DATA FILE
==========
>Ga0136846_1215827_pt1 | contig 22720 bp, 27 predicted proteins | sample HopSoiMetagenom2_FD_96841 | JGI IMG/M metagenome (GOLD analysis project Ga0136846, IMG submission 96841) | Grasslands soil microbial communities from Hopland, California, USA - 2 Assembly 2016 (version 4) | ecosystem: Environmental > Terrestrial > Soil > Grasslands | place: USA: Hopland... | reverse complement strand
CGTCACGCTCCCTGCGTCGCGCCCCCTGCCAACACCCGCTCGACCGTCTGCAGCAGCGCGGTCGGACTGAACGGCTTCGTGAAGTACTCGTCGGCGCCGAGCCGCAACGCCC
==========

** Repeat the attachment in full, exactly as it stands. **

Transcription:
>Ga0136846_1215827_pt1 | contig 22720 bp, 27 predicted proteins | sample HopSoiMetagenom2_FD_96841 | JGI IMG/M metagenome (GOLD analysis project Ga0136846, IMG submission 96841) | Grasslands soil microbial communities from Hopland, California, USA - 2 Assembly 2016 (version 4) | ecosystem: Environmental > Terrestrial > Soil > Grasslands | place: USA: Hopland... | reverse complement strand
CGTCACGCTCCCTGCGTCGCGCCCCCTGCCAACACCCGCTCGACCGTCTGCAGCAGCGCGGTCGGACTGAACGGCTTCGTGAAGTACTCGTCGGCGCCGAGCCGCAACGCCC